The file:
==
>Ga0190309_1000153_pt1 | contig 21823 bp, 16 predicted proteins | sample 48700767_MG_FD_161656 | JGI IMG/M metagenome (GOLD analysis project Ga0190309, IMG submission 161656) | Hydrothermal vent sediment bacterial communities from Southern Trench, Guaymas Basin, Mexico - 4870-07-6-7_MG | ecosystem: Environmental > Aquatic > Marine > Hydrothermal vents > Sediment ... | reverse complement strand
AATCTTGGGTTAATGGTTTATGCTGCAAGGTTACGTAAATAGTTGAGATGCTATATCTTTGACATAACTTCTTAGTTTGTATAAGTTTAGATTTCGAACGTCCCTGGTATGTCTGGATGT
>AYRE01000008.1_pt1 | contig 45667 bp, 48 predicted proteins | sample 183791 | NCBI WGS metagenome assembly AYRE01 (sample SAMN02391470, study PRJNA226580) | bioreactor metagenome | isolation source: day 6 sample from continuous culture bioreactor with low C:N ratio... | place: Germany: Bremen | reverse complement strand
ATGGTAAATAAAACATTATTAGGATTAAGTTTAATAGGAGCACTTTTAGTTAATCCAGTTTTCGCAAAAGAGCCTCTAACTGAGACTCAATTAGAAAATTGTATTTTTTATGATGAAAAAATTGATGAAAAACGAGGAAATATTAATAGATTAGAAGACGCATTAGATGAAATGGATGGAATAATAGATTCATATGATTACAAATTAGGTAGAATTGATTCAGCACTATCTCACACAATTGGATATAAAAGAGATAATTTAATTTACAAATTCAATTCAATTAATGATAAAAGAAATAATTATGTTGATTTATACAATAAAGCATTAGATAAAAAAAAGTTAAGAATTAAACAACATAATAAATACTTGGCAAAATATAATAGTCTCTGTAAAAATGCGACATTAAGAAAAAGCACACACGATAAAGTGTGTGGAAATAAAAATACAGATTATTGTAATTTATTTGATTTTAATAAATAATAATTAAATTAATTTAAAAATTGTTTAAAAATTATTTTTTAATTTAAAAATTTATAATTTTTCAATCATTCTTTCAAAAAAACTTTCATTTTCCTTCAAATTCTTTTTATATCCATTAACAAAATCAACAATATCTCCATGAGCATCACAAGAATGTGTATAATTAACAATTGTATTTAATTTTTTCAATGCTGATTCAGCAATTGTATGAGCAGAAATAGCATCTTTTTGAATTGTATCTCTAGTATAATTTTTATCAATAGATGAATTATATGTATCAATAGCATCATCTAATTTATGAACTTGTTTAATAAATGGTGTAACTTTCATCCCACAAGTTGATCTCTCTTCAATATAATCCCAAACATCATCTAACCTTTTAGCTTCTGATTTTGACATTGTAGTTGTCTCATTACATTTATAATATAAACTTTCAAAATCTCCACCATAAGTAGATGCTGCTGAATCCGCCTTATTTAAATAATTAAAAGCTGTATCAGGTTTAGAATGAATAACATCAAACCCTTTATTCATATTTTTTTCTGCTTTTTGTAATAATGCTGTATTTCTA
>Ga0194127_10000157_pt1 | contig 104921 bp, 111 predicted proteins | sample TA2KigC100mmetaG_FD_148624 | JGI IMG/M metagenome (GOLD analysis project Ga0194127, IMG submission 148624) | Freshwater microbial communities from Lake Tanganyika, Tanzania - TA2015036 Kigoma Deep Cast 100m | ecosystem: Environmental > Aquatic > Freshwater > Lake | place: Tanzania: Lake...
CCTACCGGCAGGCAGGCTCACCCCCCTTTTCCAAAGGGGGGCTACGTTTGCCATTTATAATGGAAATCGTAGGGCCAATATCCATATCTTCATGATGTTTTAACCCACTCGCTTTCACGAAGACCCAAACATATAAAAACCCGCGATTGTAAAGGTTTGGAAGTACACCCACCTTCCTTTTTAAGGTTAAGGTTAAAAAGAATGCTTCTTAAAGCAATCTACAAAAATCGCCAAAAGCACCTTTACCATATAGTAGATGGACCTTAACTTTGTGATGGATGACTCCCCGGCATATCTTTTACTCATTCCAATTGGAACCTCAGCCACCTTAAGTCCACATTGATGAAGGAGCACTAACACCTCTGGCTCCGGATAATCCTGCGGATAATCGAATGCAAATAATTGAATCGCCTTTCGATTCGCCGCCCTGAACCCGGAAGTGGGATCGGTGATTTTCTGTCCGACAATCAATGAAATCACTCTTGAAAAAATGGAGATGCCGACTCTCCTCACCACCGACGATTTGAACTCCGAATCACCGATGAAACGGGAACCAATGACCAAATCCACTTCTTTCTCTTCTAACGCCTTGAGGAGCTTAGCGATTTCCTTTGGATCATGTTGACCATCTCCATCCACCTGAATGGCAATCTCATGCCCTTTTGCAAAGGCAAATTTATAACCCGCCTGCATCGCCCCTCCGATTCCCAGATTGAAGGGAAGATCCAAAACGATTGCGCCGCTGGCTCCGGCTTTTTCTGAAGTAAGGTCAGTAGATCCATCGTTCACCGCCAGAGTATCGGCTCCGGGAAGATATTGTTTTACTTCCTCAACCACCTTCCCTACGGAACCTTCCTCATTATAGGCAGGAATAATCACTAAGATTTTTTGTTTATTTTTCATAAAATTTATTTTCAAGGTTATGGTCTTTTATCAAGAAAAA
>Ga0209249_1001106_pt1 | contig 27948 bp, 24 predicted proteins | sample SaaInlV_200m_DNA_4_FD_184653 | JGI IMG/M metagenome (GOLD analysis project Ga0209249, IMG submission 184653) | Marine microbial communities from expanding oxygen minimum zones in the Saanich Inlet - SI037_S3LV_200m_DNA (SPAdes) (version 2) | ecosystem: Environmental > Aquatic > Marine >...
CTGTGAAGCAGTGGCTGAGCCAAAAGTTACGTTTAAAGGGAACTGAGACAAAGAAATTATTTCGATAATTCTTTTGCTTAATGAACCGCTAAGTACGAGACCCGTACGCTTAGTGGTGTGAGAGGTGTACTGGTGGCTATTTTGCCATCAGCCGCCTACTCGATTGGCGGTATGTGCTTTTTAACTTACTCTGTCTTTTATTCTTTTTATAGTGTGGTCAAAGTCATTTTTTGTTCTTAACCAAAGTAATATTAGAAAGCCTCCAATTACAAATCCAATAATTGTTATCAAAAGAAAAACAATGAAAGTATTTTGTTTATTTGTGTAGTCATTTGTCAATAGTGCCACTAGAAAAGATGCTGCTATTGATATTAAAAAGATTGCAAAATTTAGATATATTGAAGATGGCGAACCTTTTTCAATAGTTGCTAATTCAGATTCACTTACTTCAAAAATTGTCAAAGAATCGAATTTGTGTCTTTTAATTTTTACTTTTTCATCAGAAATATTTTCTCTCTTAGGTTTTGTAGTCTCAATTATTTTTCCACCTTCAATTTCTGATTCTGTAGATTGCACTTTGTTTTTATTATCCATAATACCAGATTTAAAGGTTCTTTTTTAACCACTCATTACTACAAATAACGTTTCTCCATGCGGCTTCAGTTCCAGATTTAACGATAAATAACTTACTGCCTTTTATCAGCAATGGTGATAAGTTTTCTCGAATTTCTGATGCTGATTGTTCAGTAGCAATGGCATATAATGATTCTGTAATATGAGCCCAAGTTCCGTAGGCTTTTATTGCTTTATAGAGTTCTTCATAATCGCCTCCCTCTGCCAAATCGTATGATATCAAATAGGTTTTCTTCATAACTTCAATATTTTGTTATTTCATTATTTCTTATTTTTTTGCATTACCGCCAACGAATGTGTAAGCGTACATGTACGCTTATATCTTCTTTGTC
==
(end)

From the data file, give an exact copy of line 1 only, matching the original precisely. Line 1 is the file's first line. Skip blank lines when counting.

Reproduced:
>Ga0190309_1000153_pt1 | contig 21823 bp, 16 predicted proteins | sample 48700767_MG_FD_161656 | JGI IMG/M metagenome (GOLD analysis project Ga0190309, IMG submission 161656) | Hydrothermal vent sediment bacterial communities from Southern Trench, Guaymas Basin, Mexico - 4870-07-6-7_MG | ecosystem: Environmental > Aquatic > Marine > Hydrothermal vents > Sediment ... | reverse complement strand